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ECONOMY

Vent pipe not reaching top caused high radiation level in Fukushima reactors

  • February 28, 2021
  • , Asahi , Lead
  • JMH Translation

By Toshio Kawada, staff writer, and Eisuke Sasaki, senior staff writer

 

The Nuclear Regulation Agency (NRA) reported in January on a previously missed design flaw in no. 1 and no. 2 reactors at Tokyo Electric Power’s Fukushima Daiichi Nuclear Power Plant. Inside a 120-meter exhaust stack, a ventilation pipe from the reactors extended no further than the bottom of the stack instead of reaching the opening at its top.

 

The pipe extended from no. 1 and no. 2 reactors, which experienced meltdowns in the nuclear accident 10 years ago. It was designed to move and release radioactive steam and hydrogen gas, reducing the pressure inside containment vessels around the reactors that were boiling dry. 

 

The level of radiation at the bottom of the common exhaust stack between no.1 and no. 2 reactors exceeded 10 sieverts per hour right after the accident, making the area inaccessible. The unusually high level of radiation in comparison with the exhaust stack that serviced reactors no. 3 and no. 4. could be explained by the vent pipe that stopped at the bottom part of the stack, according to the NRA, which renewed efforts to shed light on unsolved questions surrounding the accident.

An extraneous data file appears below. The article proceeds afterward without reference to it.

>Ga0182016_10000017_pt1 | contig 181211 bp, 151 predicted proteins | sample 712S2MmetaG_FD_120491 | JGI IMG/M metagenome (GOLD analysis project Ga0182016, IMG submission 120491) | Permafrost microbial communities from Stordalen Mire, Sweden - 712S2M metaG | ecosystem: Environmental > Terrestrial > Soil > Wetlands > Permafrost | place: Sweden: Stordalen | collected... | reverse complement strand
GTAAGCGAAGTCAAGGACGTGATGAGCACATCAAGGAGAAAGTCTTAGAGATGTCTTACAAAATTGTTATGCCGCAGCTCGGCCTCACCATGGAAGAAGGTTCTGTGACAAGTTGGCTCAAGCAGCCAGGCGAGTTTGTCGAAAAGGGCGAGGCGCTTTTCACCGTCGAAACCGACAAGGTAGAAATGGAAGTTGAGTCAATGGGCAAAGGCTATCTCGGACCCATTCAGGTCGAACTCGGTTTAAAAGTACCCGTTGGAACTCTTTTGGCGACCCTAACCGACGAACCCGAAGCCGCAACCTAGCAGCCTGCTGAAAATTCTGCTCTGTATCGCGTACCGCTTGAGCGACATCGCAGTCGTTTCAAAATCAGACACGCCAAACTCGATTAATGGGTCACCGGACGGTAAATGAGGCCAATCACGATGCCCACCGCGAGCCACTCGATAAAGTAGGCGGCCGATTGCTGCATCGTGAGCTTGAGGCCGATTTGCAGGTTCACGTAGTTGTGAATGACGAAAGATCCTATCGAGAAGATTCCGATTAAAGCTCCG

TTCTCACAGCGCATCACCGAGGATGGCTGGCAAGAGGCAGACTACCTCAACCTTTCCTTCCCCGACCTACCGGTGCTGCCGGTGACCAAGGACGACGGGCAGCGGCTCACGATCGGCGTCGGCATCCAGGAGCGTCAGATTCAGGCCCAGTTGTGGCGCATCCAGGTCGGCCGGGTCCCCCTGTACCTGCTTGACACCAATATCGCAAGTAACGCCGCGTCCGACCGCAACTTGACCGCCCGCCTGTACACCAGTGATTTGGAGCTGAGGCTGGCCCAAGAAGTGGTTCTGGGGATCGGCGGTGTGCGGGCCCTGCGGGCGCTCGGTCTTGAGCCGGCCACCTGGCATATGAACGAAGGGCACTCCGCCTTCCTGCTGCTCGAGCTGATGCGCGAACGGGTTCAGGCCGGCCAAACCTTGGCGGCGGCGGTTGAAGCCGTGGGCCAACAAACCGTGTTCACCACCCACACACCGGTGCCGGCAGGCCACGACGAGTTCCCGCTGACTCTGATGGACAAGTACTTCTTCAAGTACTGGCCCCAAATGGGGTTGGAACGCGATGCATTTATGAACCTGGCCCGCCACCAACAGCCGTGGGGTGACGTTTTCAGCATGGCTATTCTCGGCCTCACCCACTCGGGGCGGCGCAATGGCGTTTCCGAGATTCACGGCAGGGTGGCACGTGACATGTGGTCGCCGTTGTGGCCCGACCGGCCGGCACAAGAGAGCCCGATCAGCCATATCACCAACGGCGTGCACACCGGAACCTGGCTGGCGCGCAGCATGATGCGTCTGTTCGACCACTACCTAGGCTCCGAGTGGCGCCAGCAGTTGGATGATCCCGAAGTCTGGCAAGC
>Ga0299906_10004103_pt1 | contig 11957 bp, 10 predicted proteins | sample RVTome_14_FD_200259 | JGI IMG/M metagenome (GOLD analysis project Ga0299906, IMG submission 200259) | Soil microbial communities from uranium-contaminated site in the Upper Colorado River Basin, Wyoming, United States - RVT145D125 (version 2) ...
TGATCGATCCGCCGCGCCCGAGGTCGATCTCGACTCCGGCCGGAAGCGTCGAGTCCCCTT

The NRA report concluded that because the pipe didn’t reach the top of the exhaust stack, part of radioactive materials remained inside and accumulated at the bottom of the stack.

 

NRA Chairman Toyoshi Fuketa warned that the design, which allows the release of hydrogen inside the exhaust stack, could have triggered a hydrogen explosion if the high concentration of hydrogen had been allowed to mix with air, destroying the stack and further complicating the situation.

 

Installing a vent pipe was recommended as a countermeasure against severe accidents. It is left to each utility, however, and the government was not involved in supervising design details or the installment.

 

Following the announcement of the report, Fuketa didn’t hide his mistrust of the company at a press conference, saying, “At the time [the reactors were built], we were already aware of the danger of hydrogen. I don’t understand how [TEPCO] could come up with such a design, and I must wonder how serious it had been [about safety],” adding, “If [TEPCO] wants to recover trust, it should disclose what it actually did in the past after reassuring it had everything under control.”

 

The reason for the pipe not extending to the top is unclear. The NRA will inspect other reactors of the same type. (Abridged)

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